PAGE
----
I was eleven years old and in the sixth grade when the Gulf War began in 1990. I vaguely remember hearing about it. Seeing news snippets of it on the TV. My father never really spoke about it; at least not that I can remember. I was too young then to know what was going on.  I was twenty-two when the War in Afghanistan began in 2001. Much older now I knew the cause of the war, but I never read about it and got sick and tired of seeing coverage of it on every news channel for days on end. At thirty-four years old today and on the brink of war with Syria I am much more cognizant. I listen to NPR and watch some media coverage of the events. I have formed my own opinions about the civil war that has been waging in Syria for the past two years and our possible involvement to stop it.  

As I sit and listen to the voices from the radio and the reporters on the TV I know the two teenage girls I live with will have the same memory of this issue in Syria as I did of the Gulf and Afghanistan wars. They go about their business naive to the fact that our President wishes to initiate a targeted strike on Assad in an effort to instill fear and make him stop using chemical weapons. I asked the oldest, fifteen almost sixteen, if any of her teachers were discussing the current events of our Nation at school and she gave me a short "no." Undoubtedly  neither of them will read about this or hear of it unless we go to war with Syria. Then maybe the younger one, twelve going on thirteen, will read about it when she attends High School.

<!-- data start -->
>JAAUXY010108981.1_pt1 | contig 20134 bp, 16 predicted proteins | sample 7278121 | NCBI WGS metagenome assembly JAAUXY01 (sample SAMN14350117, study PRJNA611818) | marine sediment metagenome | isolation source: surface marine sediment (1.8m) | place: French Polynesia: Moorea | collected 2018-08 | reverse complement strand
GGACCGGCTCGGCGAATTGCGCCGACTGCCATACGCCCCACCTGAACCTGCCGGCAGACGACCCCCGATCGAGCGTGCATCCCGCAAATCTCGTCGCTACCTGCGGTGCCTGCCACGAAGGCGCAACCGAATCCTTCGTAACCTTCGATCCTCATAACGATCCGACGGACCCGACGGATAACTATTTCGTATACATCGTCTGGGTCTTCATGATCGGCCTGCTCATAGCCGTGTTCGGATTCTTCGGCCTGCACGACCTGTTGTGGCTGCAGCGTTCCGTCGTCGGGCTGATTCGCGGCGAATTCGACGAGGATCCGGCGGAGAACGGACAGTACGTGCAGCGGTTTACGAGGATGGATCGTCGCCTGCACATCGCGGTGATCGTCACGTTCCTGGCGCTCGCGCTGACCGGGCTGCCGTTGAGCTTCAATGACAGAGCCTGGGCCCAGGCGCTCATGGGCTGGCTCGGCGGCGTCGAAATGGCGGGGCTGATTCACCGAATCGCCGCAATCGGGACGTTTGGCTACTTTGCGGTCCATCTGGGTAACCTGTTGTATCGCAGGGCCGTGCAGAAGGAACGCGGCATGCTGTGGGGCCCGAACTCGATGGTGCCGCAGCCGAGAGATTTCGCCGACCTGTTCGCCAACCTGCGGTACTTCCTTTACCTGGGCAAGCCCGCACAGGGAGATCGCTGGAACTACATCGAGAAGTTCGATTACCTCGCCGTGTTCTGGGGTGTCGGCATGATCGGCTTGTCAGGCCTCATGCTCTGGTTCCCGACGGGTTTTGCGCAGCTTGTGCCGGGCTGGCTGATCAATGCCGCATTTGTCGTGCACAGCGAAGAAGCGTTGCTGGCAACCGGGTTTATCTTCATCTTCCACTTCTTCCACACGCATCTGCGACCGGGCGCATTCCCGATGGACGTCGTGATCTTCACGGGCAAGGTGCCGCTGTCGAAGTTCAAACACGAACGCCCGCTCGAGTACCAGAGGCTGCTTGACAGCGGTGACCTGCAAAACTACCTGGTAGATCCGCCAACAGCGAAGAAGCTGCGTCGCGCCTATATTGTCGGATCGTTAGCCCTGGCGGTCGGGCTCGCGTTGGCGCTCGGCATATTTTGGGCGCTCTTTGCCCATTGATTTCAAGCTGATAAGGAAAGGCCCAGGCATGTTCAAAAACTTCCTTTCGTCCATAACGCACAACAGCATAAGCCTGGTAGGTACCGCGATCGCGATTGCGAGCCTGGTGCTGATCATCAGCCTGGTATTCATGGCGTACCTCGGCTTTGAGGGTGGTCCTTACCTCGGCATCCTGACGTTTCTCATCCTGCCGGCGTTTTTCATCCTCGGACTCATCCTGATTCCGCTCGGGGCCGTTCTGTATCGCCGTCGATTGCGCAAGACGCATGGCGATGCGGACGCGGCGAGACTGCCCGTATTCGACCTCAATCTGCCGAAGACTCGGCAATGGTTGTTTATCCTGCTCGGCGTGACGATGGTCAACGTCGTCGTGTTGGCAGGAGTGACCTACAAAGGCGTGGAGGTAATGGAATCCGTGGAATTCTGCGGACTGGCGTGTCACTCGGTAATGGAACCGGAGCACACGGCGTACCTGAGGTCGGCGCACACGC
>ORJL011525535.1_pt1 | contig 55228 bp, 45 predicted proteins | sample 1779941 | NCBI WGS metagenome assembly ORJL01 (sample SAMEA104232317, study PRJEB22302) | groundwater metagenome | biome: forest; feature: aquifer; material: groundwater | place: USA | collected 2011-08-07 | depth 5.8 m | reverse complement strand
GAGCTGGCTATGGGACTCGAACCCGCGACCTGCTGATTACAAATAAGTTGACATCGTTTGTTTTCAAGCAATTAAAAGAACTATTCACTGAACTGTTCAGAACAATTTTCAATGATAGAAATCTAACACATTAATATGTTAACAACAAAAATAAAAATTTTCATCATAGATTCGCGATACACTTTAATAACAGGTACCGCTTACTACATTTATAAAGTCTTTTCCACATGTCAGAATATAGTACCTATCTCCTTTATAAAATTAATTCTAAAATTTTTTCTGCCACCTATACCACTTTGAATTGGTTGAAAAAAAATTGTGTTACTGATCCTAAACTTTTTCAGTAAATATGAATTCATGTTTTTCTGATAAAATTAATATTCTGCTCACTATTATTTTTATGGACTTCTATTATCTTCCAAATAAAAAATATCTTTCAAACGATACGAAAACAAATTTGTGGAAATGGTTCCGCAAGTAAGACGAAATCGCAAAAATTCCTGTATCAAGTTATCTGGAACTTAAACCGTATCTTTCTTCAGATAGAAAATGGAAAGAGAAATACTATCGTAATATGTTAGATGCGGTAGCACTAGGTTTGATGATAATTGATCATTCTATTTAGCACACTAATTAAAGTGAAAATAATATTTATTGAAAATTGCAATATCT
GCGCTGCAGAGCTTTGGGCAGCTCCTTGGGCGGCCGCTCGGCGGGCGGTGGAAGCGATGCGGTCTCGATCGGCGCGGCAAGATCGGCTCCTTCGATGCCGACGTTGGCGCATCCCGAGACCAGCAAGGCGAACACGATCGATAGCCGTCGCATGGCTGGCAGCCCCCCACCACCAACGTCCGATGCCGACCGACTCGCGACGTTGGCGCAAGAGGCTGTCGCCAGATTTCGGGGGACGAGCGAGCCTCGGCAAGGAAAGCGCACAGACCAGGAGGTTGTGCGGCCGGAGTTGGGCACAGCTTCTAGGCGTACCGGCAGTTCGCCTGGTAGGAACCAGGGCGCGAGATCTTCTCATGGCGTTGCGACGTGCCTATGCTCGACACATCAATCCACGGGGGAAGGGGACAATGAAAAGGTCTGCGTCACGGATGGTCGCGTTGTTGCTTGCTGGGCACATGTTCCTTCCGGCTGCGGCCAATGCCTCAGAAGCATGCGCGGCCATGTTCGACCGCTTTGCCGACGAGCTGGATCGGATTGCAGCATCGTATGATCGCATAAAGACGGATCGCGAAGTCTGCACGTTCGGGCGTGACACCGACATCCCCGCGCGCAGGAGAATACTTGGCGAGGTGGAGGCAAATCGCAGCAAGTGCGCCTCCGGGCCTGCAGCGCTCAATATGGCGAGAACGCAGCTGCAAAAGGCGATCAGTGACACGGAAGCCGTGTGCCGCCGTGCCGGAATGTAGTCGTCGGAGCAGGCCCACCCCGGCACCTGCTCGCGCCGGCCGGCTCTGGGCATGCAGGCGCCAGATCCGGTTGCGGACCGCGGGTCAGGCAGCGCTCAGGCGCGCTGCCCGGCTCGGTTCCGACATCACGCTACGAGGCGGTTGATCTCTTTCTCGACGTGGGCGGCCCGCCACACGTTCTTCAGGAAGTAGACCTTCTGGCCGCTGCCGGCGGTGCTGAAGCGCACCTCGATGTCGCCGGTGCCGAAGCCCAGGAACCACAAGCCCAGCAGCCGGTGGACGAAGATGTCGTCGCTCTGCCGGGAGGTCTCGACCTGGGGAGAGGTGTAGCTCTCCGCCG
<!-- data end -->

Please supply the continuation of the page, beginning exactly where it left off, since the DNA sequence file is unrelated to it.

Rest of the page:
In time when someone mentions the events of the past months teenagers now may feel compelled to look up what happened in Syria in 2013. I'm sure they will be like me and say  "I don't remember that." The memories will be fuzzy and hazy. 

Isn't it our job as adults to teach our children about the current events? Why don't schools share these breaking news stories with our children? They may not care. They may only be partially interested or not at all. Should we not make the effort to show them even if it does fall on a deaf ear?